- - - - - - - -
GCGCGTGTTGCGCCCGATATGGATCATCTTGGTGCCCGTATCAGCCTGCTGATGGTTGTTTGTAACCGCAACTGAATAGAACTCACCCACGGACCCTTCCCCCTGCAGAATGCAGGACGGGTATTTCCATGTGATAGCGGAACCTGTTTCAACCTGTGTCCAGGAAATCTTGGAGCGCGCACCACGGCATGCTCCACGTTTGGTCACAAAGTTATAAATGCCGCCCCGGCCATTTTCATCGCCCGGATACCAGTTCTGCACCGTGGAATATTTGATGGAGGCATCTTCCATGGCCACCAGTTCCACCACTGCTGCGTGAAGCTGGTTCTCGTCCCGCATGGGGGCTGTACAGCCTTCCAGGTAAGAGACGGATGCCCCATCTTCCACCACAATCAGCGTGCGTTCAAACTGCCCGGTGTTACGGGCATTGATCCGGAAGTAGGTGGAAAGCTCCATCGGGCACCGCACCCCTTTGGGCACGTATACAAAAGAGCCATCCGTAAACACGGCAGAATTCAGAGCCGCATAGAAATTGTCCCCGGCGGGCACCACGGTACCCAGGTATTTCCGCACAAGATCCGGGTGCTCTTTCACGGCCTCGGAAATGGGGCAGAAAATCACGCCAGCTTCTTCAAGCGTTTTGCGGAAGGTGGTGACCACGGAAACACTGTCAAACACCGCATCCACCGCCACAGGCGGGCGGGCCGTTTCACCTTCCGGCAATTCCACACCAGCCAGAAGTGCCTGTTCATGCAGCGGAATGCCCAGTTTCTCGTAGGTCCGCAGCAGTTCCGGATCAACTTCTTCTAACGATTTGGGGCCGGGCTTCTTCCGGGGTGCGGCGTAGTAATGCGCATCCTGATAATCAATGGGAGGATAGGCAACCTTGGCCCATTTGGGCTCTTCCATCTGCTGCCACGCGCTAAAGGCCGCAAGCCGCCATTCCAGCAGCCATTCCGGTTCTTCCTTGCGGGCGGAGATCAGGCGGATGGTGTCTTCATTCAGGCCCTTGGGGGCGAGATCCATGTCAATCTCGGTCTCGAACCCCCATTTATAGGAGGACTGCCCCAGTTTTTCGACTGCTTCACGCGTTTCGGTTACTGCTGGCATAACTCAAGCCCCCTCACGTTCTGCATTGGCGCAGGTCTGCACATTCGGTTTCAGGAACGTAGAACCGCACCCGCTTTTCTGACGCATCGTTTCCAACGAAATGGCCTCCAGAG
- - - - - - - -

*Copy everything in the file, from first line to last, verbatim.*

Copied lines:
GCGCGTGTTGCGCCCGATATGGATCATCTTGGTGCCCGTATCAGCCTGCTGATGGTTGTTTGTAACCGCAACTGAATAGAACTCACCCACGGACCCTTCCCCCTGCAGAATGCAGGACGGGTATTTCCATGTGATAGCGGAACCTGTTTCAACCTGTGTCCAGGAAATCTTGGAGCGCGCACCACGGCATGCTCCACGTTTGGTCACAAAGTTATAAATGCCGCCCCGGCCATTTTCATCGCCCGGATACCAGTTCTGCACCGTGGAATATTTGATGGAGGCATCTTCCATGGCCACCAGTTCCACCACTGCTGCGTGAAGCTGGTTCTCGTCCCGCATGGGGGCTGTACAGCCTTCCAGGTAAGAGACGGATGCCCCATCTTCCACCACAATCAGCGTGCGTTCAAACTGCCCGGTGTTACGGGCATTGATCCGGAAGTAGGTGGAAAGCTCCATCGGGCACCGCACCCCTTTGGGCACGTATACAAAAGAGCCATCCGTAAACACGGCAGAATTCAGAGCCGCATAGAAATTGTCCCCGGCGGGCACCACGGTACCCAGGTATTTCCGCACAAGATCCGGGTGCTCTTTCACGGCCTCGGAAATGGGGCAGAAAATCACGCCAGCTTCTTCAAGCGTTTTGCGGAAGGTGGTGACCACGGAAACACTGTCAAACACCGCATCCACCGCCACAGGCGGGCGGGCCGTTTCACCTTCCGGCAATTCCACACCAGCCAGAAGTGCCTGTTCATGCAGCGGAATGCCCAGTTTCTCGTAGGTCCGCAGCAGTTCCGGATCAACTTCTTCTAACGATTTGGGGCCGGGCTTCTTCCGGGGTGCGGCGTAGTAATGCGCATCCTGATAATCAATGGGAGGATAGGCAACCTTGGCCCATTTGGGCTCTTCCATCTGCTGCCACGCGCTAAAGGCCGCAAGCCGCCATTCCAGCAGCCATTCCGGTTCTTCCTTGCGGGCGGAGATCAGGCGGATGGTGTCTTCATTCAGGCCCTTGGGGGCGAGATCCATGTCAATCTCGGTCTCGAACCCCCATTTATAGGAGGACTGCCCCAGTTTTTCGACTGCTTCACGCGTTTCGGTTACTGCTGGCATAACTCAAGCCCCCTCACGTTCTGCATTGGCGCAGGTCTGCACATTCGGTTTCAGGAACGTAGAACCGCACCCGCTTTTCTGACGCATCGTTTCCAACGAAATGGCCTCCAGAG